Considering his exasperation with the educational system and his own unconventional career choices, Defari insists that he would still recommend that young people strongly consider college. "They ain't got shit else to do - unless they're eighteen years old and they're looking at eight-thousand a year. I would always tell the kids that - when you graduate, unless you're looking at eighty-thousand a year, not fifty - or if your looking at an entry level gig where in two to three years you'll be making eighty or ninety grand, then yeah, fuck school. But shit, that's a dream. I tell a high schooler, 'go to school, because just being a bum hangin' out at your momma's house - she's gonna get mad at you and tell you to go out and gig anyway, and you're gonna end up wanting to go to school'. Depending on the industry you want to be in… if you want to be in entertainment then you don't need to go to school. Come out of high school and be an intern and you'll move your way up over years. There's only a couple industries where you can even do that. For most kids, if you don't know what you want to do - and that's most kids - if you don't want your momma and daddy pissed at you - go to school! You've got the most free time when you're in college and it's fun. You get a whole 'nother four or five years to figure out what you want to do. It's a lot better than chillin' at home, broke.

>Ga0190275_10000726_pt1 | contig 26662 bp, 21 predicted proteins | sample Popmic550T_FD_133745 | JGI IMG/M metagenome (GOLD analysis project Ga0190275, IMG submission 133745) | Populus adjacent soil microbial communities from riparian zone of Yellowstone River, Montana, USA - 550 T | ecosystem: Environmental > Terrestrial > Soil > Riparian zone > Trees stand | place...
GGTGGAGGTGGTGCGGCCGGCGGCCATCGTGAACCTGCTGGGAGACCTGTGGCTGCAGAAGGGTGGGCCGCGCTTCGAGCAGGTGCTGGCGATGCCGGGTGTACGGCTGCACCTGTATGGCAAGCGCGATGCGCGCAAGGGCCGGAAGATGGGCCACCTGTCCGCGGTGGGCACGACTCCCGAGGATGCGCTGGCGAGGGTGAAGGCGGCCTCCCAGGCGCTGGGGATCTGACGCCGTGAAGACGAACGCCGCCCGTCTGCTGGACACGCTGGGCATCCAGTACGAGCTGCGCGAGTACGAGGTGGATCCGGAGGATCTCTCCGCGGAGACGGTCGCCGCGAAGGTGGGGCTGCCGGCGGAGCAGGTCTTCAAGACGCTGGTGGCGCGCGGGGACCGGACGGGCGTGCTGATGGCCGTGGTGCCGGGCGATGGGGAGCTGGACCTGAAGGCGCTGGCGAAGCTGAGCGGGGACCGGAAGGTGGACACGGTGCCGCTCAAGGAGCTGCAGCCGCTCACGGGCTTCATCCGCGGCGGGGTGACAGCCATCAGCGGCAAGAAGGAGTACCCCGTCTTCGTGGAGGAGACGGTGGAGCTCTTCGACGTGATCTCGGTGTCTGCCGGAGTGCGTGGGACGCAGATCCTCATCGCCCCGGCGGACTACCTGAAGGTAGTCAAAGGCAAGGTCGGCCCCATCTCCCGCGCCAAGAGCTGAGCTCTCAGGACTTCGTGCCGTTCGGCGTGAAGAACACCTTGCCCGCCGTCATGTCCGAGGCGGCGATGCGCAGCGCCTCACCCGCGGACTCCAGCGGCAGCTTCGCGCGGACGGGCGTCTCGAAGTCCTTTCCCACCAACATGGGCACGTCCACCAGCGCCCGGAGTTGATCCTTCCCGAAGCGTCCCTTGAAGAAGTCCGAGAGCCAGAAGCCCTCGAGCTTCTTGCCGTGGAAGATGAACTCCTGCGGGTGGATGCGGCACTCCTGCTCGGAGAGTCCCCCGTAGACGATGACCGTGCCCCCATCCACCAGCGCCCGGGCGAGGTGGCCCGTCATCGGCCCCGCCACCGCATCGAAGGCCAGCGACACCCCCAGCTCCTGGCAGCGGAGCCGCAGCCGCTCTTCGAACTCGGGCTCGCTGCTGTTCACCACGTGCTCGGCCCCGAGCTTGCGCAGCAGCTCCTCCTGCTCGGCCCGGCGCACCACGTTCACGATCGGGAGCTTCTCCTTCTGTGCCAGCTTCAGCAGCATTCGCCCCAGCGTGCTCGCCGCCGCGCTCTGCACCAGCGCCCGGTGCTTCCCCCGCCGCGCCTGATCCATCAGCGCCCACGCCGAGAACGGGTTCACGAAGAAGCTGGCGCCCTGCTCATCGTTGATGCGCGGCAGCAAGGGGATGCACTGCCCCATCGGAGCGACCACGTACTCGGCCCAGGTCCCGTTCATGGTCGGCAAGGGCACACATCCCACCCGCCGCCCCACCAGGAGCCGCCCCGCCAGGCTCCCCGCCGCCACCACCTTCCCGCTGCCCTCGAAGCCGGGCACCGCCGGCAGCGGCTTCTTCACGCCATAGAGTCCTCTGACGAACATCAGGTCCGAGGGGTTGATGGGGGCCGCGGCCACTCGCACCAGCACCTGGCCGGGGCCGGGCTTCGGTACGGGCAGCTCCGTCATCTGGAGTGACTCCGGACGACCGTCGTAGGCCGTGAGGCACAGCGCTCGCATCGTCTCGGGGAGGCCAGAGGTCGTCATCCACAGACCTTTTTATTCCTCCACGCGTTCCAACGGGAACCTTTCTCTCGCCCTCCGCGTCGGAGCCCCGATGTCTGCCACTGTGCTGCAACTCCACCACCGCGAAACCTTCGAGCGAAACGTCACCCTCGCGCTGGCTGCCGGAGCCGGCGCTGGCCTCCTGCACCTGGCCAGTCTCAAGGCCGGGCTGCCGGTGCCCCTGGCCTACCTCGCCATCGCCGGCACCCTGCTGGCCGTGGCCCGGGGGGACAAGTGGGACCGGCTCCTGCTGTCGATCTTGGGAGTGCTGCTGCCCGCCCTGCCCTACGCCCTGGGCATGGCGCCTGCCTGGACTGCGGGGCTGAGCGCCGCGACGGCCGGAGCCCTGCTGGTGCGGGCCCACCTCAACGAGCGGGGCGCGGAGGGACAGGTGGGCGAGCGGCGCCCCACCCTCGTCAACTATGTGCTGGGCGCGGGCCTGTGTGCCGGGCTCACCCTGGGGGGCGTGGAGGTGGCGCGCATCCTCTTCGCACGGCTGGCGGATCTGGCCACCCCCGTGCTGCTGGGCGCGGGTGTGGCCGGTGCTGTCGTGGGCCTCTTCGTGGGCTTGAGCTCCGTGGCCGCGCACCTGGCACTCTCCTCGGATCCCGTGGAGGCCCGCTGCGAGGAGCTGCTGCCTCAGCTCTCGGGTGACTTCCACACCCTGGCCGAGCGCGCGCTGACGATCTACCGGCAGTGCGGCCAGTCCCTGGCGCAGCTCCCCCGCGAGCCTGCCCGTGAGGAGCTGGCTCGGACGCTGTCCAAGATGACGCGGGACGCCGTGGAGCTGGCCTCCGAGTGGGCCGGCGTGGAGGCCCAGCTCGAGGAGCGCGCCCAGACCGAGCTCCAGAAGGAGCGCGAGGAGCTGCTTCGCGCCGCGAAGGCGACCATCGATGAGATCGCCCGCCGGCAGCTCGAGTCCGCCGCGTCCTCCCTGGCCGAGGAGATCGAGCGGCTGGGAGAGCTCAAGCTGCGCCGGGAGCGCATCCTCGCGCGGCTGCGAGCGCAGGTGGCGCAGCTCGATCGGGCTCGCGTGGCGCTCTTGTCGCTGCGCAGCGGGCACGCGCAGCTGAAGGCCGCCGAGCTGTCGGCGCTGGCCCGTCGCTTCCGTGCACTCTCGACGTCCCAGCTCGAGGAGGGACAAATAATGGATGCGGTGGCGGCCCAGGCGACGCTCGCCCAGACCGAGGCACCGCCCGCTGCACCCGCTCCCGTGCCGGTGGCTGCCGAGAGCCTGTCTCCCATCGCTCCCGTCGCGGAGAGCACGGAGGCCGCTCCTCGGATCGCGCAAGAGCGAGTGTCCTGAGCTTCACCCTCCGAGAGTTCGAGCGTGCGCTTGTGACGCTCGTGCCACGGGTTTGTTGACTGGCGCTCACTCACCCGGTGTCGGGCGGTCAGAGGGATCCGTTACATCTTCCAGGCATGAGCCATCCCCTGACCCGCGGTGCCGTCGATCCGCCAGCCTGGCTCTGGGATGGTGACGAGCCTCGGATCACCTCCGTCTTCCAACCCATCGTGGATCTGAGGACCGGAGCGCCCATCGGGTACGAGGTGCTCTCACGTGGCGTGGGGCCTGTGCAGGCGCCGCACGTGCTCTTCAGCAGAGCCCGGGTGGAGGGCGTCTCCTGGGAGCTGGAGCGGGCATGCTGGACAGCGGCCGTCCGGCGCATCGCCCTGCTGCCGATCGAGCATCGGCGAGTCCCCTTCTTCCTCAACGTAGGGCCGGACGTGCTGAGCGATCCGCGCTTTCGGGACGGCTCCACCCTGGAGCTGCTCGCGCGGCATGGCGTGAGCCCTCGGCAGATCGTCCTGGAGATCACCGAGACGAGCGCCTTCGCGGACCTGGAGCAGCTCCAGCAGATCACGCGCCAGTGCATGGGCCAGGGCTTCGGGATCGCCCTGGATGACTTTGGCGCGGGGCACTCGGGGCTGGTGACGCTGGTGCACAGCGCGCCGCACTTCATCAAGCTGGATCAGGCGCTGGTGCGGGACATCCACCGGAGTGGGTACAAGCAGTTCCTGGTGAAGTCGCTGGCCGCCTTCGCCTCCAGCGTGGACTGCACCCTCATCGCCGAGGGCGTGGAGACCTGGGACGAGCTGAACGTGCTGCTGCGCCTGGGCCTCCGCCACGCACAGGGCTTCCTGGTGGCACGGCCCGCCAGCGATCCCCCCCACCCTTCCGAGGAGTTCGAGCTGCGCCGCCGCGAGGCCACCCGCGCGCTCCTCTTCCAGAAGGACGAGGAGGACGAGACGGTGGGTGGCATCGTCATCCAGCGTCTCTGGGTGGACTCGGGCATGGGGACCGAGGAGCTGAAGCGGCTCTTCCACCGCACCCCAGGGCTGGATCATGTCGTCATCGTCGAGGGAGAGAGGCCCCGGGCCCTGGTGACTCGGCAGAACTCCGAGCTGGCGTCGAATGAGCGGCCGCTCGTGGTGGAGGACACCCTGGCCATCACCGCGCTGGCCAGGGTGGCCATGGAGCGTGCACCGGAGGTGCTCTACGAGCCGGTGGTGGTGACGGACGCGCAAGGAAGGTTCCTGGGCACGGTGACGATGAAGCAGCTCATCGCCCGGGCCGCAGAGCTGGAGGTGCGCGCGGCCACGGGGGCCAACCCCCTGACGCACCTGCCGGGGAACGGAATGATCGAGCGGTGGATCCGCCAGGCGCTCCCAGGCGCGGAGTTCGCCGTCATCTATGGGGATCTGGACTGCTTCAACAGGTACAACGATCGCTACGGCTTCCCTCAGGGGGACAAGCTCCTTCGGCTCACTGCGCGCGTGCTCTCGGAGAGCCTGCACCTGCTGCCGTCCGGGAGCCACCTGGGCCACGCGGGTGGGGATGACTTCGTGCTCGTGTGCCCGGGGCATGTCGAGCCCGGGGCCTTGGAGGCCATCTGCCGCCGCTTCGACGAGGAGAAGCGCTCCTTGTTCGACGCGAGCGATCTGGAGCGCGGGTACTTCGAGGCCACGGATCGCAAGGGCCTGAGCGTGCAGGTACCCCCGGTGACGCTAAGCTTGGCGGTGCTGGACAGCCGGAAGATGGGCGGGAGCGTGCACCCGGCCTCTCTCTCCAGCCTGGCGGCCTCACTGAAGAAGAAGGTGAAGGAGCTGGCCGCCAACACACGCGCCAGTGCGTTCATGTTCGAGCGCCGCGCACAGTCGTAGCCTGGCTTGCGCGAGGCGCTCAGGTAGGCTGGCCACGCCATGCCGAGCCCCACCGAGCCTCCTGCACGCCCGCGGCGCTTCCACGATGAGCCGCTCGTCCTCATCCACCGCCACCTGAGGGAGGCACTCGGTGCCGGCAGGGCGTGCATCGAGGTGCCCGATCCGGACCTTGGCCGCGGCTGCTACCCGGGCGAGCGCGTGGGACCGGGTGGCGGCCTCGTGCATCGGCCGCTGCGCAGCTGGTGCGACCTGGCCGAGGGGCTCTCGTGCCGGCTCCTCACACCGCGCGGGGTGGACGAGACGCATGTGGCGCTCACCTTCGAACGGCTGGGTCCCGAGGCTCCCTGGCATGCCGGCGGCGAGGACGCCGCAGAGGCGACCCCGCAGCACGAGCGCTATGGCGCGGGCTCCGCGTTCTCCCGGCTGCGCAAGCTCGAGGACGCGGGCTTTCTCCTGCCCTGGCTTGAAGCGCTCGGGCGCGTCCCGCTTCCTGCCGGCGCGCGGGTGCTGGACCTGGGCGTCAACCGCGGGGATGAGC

"Another thing they don't talk about in this society is - school is not for everybody - there's nothing wrong with that. You know, you're just not good in school - it doesn't mean you're a perpetual fuck up. You take some of these dudes who jump into the NBA outta high school and these old farts fuckin' downing these cats for going to get their money - but a lot of these cats, school is not even for them. Rags to riches stories are far and few, but they exist. If my son was eighteen and the NBA wanted him, I'd be like 'boy you betta go get that money, cuz you can always go to school'. If he was eighteen and wanted to be a rapper, I'd say 'man, I respect your creative ambition, but you gotta go to school dawg, cuz rap don't make no money - you'll be broke," he laughs quietly, but Defari's conviction on this issue is evident.